Study: Computer-Assisted Knee Replacement Surgery Benefits Patients Who Refuse to Take Arthritis Sitting Down
(New York, NY. September 23, 2014) Increasing numbers of younger people are opting for knee replacement, unwilling to take their arthritis pain sitting down. In less than a decade, from 1999 to 2008, the number of joint replacements in patients under 65 tripled—from fewer than 80,000 in 1999 to more than 250,000 in 2008.
Dr. Geoffrey Westrich, who has a busy practice specializing in joint replacement at Hospital for Special Surgery (HSS) in New York City, says the trend of younger patients going for knee replacement has no signs of letting up, and surgical advances such as computer-assisted surgery have made it a viable option for them.
“It’s hard for people who’ve been active most of their lives to give up what they love doing because of arthritis pain,” says Dr. Westrich, director of research, Adult Reconstuction and Joint Replacement at HSS. “With their pain gone and movement restored, knee replacement can really give them a second lease on life. Many people have renewed vitality.”
One patient who had a partial knee replacement in her early 50s periodically sends him photos of herself hiking and even rock climbing. Several years after the procedure, she’s doing great, Dr. Westrich says.
A growing number of people in their 40s and 50s refuse to slow down, despite joints worn out by years of activity, an injury or advancing age. “Many of these patients are those for whom ‘50 is the new 30,› and they refuse to be sedentary,” Dr. Westrich says. “These are generally health-conscious individuals who want to return to activities so they can remain healthy or get back into shape, while living life to the fullest.”
Newer techniques such as minimally invasive knee replacement, partial knee replacement, improved implant designs using innovative plastics and metals to make the implant last longer, and computer-assisted surgery have made knee replacement an attractive option for younger patients, according to Dr. Westrich.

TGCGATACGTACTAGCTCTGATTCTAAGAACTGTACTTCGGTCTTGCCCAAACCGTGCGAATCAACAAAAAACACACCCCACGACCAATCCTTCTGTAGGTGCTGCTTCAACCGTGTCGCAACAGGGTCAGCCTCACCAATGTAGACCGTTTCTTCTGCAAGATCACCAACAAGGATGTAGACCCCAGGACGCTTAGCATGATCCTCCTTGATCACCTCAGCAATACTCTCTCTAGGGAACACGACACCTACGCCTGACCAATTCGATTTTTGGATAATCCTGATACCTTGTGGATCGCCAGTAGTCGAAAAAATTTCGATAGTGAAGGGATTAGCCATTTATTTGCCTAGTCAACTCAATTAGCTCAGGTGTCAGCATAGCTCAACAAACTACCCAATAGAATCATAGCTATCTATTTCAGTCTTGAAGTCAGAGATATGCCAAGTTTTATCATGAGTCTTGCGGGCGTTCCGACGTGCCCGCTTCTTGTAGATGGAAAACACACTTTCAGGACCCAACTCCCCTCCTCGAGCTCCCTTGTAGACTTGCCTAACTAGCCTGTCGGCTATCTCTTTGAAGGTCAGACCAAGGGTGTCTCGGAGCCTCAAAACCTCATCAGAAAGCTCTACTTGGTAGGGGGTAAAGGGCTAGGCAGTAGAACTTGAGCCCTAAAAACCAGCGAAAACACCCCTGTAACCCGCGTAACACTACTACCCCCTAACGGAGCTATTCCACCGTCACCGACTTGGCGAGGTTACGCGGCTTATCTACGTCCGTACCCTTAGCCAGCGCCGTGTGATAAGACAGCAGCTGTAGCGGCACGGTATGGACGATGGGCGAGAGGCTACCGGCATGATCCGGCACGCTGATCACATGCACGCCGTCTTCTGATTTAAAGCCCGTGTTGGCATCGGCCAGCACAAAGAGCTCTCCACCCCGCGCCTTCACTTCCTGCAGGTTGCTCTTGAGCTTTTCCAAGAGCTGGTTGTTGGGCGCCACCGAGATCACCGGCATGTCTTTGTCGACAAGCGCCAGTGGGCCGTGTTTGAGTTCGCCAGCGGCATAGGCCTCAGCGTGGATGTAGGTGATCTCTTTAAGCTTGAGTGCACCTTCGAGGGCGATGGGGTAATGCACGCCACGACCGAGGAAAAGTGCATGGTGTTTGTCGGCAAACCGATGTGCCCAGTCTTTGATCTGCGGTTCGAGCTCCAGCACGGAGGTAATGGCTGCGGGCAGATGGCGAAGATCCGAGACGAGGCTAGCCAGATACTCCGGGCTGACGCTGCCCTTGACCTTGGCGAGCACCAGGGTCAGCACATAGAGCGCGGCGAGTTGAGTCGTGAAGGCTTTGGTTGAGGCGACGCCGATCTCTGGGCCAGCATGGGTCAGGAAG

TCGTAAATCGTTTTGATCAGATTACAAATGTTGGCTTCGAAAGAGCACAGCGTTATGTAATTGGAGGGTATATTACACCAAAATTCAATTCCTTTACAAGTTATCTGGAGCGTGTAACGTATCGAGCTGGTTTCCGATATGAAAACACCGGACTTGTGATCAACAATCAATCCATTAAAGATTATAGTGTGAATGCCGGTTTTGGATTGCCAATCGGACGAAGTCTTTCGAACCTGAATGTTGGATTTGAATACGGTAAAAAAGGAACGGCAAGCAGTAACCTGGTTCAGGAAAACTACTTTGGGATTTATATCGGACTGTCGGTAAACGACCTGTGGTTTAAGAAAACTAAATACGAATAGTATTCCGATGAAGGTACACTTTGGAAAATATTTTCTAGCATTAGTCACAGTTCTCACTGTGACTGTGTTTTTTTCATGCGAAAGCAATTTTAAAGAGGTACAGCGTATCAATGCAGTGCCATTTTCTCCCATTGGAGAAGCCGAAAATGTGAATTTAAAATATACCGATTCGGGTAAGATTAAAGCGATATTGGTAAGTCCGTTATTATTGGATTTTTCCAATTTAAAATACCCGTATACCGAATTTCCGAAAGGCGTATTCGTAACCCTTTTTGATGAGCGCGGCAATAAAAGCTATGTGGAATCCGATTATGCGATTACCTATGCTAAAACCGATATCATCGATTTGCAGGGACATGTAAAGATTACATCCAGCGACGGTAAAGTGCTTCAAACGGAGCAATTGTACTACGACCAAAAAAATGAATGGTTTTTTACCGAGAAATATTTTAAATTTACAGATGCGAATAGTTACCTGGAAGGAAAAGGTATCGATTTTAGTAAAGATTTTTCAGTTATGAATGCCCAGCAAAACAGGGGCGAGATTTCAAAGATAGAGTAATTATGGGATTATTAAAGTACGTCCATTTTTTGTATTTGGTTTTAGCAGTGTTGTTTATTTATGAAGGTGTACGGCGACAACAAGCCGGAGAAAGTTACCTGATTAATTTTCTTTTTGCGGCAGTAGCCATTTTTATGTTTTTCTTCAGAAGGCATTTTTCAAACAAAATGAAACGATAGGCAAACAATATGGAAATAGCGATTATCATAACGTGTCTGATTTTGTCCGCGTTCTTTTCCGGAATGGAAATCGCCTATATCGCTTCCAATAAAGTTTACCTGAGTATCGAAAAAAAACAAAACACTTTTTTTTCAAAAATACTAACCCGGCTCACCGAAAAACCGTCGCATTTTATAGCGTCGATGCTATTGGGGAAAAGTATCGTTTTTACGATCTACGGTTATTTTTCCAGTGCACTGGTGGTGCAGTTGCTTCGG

The main concern in younger patients is that the implant will wear out, he notes. Although a knee replacement can last 20 years or even longer, it does not last forever. However, a technology that has been gaining momentum, which entails the use of a computer to assist in surgery, may prolong the life of the artificial joint, according to Dr. Westrich.
The highly advanced, surgeon-controlled MAKO robotic system is enabling an ultra-precise alignment and placement of the implant in patients who are candidates for a partial knee replacement, a less invasive surgery that is possible if the arthritis is limited to just one arthritic area of the knee.
Before surgery, CT scans are taken of each patient›s knee to assist surgeons in pre-planning the procedure. During surgery, a robotic arm uses computer-guided mapping software, similar to GPS, integrated into the surgical instruments. This gives each patient a surgery tailored to his or her individual anatomy.
Three dimensional high-definition visualization and the robotic arm guide the surgeon with visual, tactile, and auditory feedback. The digital tracking system constantly monitors and updates the patient›s anatomy and enables the surgeon to make real-time adjustments to optimize implant positioning and placement and to restore biomechanical alignment and joint motion.
It is believed the computer-assisted surgery will allow the knee replacement to be implanted more accurately and therefore allow the prosthesis to last longer since the implant will experience less wear and friction. Another advantage, according to Dr. Westrich, is that the robot-assisted procedure enables more bone to be preserved, an advantage in the event another knee replacement is needed down the road.